- 17. Kessler MS, Murgatroyd C, Bunck M, Czibere L, Frank E, et al. (2007) Diabetes insipidus and, partially, low anxiety-related behaviour are linked to a SNP-associated vasopressin deficit in LAB mice. Eur J Neurosci 26: 2857–2864.
- 18. Hambsch B, Chen BG, Brenndorfer J, Meyer M, Avrabos C, et al. (2010) Methylglyoxal-mediated anxiolysis involves increased protein modification and elevated expression of glyoxalase 1 in the brain. J Neurochem 113: 1240–1251.
- 19. Ditzen C, Varadarajulu J, Czibere L, Gonik M, Targosz BS, et al. (2010) Proteomic-based genotyping in a mouse model of trait anxiety exposes disease-relevant pathways. Mol Psychiatry 15: 702–711.
- 20. Erhardt A, Czibere L, Roeske D, Lucae S, Unschuld PG, et al. (2011) TMEM132D, a new candidate for anxiety phenotypes: evidence from human and mouse studies. Mol Psychiatry 16: 647–663.
- 21. Muigg P, Scheiber S, Salchner P, Bunck M, Landgraf R, et al. (2009) Differential stress-induced neuronal activation patterns in mouse lines selectively bred for high, normal or low anxiety. PLoS One 4: e5346.
- 22. Sakai H, Tanaka Y, Tanaka M, Ban N, Yamada K, et al. (2007) ABCA2 deficiency results in abnormal sphingolipid metabolism in mouse brain. J Biol Chem 282: 19692–19699.
- 23. Chapman ER (2002) Synaptotagmin: a Ca(2+) sensor that triggers exocytosis? Nat Rev Mol Cell Biol 3: 498–508.
- 24. Sudhof TC (2002) Synaptotagmins: why so many? J Biol Chem 277: 7629–7632.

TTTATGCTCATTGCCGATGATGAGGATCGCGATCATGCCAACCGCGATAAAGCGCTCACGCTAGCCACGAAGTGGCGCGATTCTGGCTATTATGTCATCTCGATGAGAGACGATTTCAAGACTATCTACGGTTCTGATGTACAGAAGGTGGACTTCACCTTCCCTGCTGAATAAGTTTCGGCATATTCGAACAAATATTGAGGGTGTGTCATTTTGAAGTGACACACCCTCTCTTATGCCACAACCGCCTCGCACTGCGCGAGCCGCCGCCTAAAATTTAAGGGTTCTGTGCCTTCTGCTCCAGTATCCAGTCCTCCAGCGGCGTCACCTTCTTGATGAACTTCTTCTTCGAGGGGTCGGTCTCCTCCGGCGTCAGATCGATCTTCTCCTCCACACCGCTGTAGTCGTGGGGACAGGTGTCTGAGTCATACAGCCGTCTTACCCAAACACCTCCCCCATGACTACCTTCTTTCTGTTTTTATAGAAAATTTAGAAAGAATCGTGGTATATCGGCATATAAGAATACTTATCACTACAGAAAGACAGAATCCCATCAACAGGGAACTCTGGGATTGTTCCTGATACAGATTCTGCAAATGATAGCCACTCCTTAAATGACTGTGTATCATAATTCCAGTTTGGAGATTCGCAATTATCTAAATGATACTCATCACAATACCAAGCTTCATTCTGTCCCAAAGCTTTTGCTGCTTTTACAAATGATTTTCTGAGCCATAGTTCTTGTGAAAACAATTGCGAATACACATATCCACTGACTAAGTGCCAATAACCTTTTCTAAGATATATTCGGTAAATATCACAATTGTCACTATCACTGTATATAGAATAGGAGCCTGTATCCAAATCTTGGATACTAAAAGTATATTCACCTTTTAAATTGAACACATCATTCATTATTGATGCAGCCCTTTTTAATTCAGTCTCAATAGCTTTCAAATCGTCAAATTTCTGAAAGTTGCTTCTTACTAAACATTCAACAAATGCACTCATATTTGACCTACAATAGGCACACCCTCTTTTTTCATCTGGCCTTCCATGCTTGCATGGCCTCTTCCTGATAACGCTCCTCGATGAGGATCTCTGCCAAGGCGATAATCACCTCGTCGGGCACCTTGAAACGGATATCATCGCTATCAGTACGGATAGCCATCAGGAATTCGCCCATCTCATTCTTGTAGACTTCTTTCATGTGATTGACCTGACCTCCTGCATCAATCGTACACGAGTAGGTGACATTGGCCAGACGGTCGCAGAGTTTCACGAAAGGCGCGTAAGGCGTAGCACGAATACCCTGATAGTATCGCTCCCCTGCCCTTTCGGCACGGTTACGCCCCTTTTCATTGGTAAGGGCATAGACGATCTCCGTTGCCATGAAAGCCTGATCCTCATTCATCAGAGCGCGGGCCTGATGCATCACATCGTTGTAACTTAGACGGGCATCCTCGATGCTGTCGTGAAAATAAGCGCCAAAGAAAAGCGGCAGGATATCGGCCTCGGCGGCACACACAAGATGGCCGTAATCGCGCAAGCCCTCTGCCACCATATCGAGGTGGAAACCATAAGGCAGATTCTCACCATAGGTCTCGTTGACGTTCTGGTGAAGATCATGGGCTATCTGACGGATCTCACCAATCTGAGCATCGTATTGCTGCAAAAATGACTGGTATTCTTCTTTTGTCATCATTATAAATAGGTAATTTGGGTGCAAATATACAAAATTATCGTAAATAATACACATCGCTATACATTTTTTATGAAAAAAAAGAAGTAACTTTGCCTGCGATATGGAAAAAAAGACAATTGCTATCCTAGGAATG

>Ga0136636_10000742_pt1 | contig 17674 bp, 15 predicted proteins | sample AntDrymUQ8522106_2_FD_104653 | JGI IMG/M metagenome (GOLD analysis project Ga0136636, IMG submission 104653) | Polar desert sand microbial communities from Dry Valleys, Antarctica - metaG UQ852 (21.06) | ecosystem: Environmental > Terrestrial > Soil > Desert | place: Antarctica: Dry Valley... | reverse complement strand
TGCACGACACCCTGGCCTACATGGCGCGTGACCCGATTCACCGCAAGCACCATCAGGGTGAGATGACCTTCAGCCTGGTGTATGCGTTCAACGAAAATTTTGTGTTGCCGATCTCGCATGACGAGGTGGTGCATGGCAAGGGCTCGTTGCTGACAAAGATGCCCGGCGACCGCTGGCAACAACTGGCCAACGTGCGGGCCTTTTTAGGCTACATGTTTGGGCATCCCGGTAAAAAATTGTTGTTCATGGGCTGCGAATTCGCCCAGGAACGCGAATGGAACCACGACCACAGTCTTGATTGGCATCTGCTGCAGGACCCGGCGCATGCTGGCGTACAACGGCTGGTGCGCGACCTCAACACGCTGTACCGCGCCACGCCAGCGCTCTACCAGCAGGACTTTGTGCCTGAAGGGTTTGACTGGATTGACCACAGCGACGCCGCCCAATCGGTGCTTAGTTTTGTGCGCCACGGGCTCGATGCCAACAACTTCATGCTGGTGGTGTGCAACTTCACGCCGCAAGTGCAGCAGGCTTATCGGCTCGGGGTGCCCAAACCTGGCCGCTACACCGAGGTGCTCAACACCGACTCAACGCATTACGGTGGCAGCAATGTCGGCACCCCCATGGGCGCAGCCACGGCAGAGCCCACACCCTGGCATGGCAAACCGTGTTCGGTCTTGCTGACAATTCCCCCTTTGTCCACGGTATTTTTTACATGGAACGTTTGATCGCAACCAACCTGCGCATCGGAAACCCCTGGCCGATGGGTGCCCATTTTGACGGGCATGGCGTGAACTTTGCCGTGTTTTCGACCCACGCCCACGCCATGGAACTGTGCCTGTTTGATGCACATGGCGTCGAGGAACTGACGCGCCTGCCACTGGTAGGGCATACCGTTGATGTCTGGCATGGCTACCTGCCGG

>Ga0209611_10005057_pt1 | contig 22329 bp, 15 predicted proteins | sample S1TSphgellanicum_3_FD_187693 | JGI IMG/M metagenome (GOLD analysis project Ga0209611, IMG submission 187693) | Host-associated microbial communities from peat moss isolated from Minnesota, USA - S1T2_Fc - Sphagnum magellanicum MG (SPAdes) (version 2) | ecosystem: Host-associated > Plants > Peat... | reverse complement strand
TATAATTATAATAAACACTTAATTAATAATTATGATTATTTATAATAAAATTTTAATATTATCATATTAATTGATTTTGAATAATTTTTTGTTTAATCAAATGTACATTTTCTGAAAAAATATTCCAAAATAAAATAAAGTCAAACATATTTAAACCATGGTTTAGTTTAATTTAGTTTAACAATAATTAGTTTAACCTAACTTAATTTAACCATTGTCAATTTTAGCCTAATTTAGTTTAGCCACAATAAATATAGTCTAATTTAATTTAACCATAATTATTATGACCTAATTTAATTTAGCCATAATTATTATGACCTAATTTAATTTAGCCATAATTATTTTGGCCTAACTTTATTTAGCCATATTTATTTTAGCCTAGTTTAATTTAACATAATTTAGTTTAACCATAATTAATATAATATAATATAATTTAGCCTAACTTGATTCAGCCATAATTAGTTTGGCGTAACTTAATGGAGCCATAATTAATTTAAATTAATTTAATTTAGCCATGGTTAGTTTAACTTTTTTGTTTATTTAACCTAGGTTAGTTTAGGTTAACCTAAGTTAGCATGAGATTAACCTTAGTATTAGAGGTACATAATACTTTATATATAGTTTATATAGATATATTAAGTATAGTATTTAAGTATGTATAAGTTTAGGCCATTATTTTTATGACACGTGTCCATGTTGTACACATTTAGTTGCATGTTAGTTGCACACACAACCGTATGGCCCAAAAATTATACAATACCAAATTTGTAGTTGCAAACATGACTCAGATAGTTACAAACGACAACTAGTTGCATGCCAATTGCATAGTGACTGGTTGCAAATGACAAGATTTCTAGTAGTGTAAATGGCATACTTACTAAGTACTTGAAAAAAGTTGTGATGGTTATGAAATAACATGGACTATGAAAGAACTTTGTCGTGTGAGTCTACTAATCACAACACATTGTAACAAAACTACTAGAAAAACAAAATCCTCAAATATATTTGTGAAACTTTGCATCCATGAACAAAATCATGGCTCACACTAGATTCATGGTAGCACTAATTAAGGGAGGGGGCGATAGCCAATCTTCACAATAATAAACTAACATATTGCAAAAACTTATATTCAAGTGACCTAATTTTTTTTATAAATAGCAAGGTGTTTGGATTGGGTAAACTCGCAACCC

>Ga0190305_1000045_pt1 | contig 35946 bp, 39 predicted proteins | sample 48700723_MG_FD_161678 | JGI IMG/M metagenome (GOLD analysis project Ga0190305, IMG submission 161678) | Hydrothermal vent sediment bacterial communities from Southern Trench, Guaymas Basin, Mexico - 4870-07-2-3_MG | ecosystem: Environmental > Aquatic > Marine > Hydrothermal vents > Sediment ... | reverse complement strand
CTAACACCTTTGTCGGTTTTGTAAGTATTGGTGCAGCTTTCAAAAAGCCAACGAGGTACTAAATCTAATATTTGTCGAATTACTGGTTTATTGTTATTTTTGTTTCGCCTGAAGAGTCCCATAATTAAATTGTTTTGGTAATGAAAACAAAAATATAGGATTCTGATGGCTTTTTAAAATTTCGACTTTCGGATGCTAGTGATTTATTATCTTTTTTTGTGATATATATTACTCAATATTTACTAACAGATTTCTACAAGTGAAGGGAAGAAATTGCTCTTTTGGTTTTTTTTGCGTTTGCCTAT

- 25. Ting JT, Kelley BG, Sullivan JM (2006) Synaptotagmin IV does not alter excitatory fast synaptic transmission or fusion pore kinetics in mammalian CNS neurons. J Neurosci 26: 372–380.
- 26. Ferguson GD, Herschman HR, Storm DR (2004) Reduced anxiety and depression-like behavior in synaptotagmin IV (−/−) mice. Neuropharmacology 47: 604–611.
- 27. Ferguson GD, Thomas DM, Elferink LA, Herschman HR (1999) Synthesis degradation, and subcellular localization of synaptotagmin IV, a neuronal immediate early gene product. J Neurochem 72: 1821–1831.
- 28. Sullivan JM (2007) Please release me. Neuron 54: 493–494.
- 29. Littleton JT, Serano TL, Rubin GM, Ganetzky B, Chapman ER (1999) Synaptic function modulated by changes in the ratio of synaptotagmin I and IV. Nature 400: 757–760.
- 30. Rybakin V, Gounko NV, Spate K, Honing S, Majoul IV, et al. (2006) Crn7 interacts with AP-1 and is required for the maintenance of Golgi morphology and protein export from the Golgi. J Biol Chem 281: 31070–31078.
- 31. Rybakin V, Stumpf M, Schulze A, Majoul IV, Noegel AA, et al. (2004) Coronin 7, the mammalian POD-1 homologue, localizes to the Golgi apparatus. FEBS Lett 573: 161–167.